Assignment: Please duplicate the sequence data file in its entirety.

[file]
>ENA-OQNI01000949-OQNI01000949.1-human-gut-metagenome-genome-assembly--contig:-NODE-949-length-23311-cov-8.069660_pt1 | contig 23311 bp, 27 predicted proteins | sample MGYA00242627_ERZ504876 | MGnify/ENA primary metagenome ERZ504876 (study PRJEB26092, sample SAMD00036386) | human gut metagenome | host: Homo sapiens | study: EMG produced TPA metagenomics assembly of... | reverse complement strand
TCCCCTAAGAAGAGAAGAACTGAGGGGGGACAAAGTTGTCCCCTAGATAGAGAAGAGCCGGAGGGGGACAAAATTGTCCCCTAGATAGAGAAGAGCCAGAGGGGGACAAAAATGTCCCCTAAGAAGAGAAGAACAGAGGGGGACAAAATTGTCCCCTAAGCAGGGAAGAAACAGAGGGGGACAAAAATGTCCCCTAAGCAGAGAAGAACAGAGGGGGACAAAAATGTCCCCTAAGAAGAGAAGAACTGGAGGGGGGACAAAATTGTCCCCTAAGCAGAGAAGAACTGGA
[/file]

>ENA-OQNI01000949-OQNI01000949.1-human-gut-metagenome-genome-assembly--contig:-NODE-949-length-23311-cov-8.069660_pt1 | contig 23311 bp, 27 predicted proteins | sample MGYA00242627_ERZ504876 | MGnify/ENA primary metagenome ERZ504876 (study PRJEB26092, sample SAMD00036386) | human gut metagenome | host: Homo sapiens | study: EMG produced TPA metagenomics assembly of... | reverse complement strand
TCCCCTAAGAAGAGAAGAACTGAGGGGGGACAAAGTTGTCCCCTAGATAGAGAAGAGCCGGAGGGGGACAAAATTGTCCCCTAGATAGAGAAGAGCCAGAGGGGGACAAAAATGTCCCCTAAGAAGAGAAGAACAGAGGGGGACAAAATTGTCCCCTAAGCAGGGAAGAAACAGAGGGGGACAAAAATGTCCCCTAAGCAGAGAAGAACAGAGGGGGACAAAAATGTCCCCTAAGAAGAGAAGAACTGGAGGGGGGACAAAATTGTCCCCTAAGCAGAGAAGAACTGGA